Loki had always been more of a burden than a help to the other gods and goddesses. But after his contriving the death of Baldur and ensuring that that fair god would remain in the underworld until the cosmos was destroyed during Ragnarok, he went about slandering the gods at every opportunity. At last, the gods decided that his abuse had become too much, and they went to capture him.
Loki ran far away from Asgard. At the peak of a high mountain, he built for himself a house with four doors so that he could watch for his pursuers from all directions. By day he turned himself into a salmon and hid beneath a nearby waterfall. By night he sat by his fire and weaved a net for fishing for his food.
The far-seeing Odin perceived where Loki now dwelt, and the gods went after him. When Loki saw his former friends approaching, he threw the net in the fire and hid himself in the stream in his salmon form so as to leave no traces of himself or his activities. When the gods arrived and saw the net smoldering in the fire, they surmised that the wily shapeshifter had changed himself into the likeness of those he intended to catch for himself. The gods took up the twine Loki had been using and crafted their own net, then made their way to the stream. Several times they cast their net into the stream, and each time the salmon barely eluded them. At last, the fish made a bold leap downstream to swim to the sea, and while in the air he was caught by Thor. The salmon writhed in the war-god’s grasp, but Thor held him fast by his tail fins. This is why, to this day, the salmon has a slender tail.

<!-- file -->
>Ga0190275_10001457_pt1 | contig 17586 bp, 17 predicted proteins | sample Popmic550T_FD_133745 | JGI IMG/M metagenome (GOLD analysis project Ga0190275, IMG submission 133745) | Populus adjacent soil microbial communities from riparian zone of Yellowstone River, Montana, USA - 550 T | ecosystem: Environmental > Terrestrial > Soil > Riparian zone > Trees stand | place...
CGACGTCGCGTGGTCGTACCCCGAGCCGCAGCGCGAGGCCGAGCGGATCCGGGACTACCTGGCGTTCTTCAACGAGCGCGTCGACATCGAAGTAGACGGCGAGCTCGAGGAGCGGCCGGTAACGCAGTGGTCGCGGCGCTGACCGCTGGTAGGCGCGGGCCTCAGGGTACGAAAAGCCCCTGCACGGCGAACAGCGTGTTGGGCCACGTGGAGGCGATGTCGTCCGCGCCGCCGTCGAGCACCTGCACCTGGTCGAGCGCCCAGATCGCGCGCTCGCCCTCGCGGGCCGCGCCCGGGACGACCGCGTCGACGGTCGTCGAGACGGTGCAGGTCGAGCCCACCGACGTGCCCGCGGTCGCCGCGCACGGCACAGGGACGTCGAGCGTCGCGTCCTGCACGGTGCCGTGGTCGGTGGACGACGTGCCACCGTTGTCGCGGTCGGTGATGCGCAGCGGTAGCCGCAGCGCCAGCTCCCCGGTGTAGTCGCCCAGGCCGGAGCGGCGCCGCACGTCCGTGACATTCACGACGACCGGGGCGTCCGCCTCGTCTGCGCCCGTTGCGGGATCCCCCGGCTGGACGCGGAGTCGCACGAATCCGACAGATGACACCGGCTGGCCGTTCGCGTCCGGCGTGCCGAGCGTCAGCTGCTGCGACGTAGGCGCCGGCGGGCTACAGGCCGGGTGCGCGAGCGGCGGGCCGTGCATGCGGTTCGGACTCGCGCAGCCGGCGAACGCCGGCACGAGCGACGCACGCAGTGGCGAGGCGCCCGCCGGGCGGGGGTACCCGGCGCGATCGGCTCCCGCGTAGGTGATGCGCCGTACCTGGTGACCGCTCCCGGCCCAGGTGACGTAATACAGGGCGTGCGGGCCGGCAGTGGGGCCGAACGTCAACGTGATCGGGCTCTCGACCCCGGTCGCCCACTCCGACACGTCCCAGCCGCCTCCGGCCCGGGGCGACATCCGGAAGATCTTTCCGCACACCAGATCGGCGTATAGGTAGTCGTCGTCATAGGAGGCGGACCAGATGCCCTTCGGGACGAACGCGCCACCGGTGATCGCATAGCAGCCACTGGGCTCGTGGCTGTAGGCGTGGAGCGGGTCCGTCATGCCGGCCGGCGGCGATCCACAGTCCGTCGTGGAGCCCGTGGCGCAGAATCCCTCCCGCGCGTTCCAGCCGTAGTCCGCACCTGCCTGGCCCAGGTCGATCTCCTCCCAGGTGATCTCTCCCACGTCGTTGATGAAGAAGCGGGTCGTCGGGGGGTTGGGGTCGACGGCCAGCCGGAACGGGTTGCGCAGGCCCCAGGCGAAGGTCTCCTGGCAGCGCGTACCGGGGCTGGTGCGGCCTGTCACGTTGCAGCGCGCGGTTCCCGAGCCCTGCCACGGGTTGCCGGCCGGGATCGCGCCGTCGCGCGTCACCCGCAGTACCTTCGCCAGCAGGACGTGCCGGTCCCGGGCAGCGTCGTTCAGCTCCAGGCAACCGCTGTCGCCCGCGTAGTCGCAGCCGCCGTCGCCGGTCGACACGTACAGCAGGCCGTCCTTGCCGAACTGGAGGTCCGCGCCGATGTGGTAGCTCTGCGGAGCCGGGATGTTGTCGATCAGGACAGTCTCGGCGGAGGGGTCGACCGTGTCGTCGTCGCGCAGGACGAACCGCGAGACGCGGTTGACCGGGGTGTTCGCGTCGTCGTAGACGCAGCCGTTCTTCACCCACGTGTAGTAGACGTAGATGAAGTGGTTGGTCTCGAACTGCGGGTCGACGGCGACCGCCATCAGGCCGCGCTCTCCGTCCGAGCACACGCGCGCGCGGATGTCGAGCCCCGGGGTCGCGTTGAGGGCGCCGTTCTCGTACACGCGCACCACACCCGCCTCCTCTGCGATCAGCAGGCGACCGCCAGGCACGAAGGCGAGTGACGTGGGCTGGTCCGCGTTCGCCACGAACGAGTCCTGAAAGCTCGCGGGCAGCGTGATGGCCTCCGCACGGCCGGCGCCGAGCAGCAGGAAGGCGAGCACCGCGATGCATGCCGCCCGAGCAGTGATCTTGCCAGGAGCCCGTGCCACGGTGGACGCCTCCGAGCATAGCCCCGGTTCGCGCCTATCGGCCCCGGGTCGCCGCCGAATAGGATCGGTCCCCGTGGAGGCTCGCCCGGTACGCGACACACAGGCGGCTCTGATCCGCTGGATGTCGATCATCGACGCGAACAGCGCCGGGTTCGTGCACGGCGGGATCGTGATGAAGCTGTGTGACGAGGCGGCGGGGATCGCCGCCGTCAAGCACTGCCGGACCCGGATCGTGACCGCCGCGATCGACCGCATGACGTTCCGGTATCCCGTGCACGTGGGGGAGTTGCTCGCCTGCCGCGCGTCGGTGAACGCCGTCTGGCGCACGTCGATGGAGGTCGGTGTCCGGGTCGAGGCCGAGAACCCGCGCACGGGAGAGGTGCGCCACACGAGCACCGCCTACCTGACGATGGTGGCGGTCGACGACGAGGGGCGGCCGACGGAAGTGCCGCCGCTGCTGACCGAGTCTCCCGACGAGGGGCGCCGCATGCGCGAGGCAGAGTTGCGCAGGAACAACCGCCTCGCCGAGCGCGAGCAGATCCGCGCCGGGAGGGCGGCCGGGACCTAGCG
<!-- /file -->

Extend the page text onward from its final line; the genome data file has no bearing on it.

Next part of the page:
Loki was then taken, in his regular form, to a cave. The gods then brought in Loki’s two sons and turned one into a wolf, who promptly killed his brother, strewing his entrails across the cave floor. Loki was then fastened to three rocks in the cave with the entrails of his slain son, which the gods had turned into iron chains. Skadi placed a poisonous snake on a rock above his head, where it dripped venom onto his face. But Loki’s faithful wife, Sigyn, sat by his side with a bowl that she held up to the snake’s mouth to catch the poison. But every so often, the bowl became full, and Sigyn would have to leave her husband’s side to dispose of its contents, at which point the drops that fell onto the unrepentant god’s face would cause him to shake violently, which brought about earthquakes in Midgard, the world of humanity. And this was the lot of Loki and Sigyn until, as destined, Loki broke free from his chains at Ragnarok to assist the giants in destroying the cosmos.
If you’ve enjoyed this article and want to learn more about Norse mythology, I recommend picking up one of the books listed in this guide: The 10 Best Norse Mythology Books. And if you’re particularly interested in the worldview of the pre-Christian Norse and other Germanic peoples, you might want to take a look at my own book, The Love of Destiny: The Sacred and the Profane in Germanic Polytheism.
 The Poetic Edda. Lokasenna.
 Snorri Stulruson. The Prose Edda. Gylfaginning 50.